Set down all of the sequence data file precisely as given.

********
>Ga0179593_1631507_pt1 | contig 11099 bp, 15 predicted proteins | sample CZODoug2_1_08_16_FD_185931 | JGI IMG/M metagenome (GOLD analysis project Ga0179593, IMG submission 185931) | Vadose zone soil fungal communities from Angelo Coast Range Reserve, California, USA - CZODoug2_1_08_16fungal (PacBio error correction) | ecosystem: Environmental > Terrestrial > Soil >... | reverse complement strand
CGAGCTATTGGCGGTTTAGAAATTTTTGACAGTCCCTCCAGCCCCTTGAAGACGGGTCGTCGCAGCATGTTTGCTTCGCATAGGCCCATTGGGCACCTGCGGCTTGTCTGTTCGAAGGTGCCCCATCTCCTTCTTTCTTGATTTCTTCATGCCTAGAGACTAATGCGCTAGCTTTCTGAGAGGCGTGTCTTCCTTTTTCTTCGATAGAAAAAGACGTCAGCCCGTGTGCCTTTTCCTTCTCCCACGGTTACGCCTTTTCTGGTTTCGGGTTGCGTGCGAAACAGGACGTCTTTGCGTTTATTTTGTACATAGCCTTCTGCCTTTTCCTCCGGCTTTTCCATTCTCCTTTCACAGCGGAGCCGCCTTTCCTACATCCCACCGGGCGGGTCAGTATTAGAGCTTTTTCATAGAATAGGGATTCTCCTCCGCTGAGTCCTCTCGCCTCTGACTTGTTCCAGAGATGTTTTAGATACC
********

>Ga0179593_1631507_pt1 | contig 11099 bp, 15 predicted proteins | sample CZODoug2_1_08_16_FD_185931 | JGI IMG/M metagenome (GOLD analysis project Ga0179593, IMG submission 185931) | Vadose zone soil fungal communities from Angelo Coast Range Reserve, California, USA - CZODoug2_1_08_16fungal (PacBio error correction) | ecosystem: Environmental > Terrestrial > Soil >... | reverse complement strand
CGAGCTATTGGCGGTTTAGAAATTTTTGACAGTCCCTCCAGCCCCTTGAAGACGGGTCGTCGCAGCATGTTTGCTTCGCATAGGCCCATTGGGCACCTGCGGCTTGTCTGTTCGAAGGTGCCCCATCTCCTTCTTTCTTGATTTCTTCATGCCTAGAGACTAATGCGCTAGCTTTCTGAGAGGCGTGTCTTCCTTTTTCTTCGATAGAAAAAGACGTCAGCCCGTGTGCCTTTTCCTTCTCCCACGGTTACGCCTTTTCTGGTTTCGGGTTGCGTGCGAAACAGGACGTCTTTGCGTTTATTTTGTACATAGCCTTCTGCCTTTTCCTCCGGCTTTTCCATTCTCCTTTCACAGCGGAGCCGCCTTTCCTACATCCCACCGGGCGGGTCAGTATTAGAGCTTTTTCATAGAATAGGGATTCTCCTCCGCTGAGTCCTCTCGCCTCTGACTTGTTCCAGAGATGTTTTAGATACC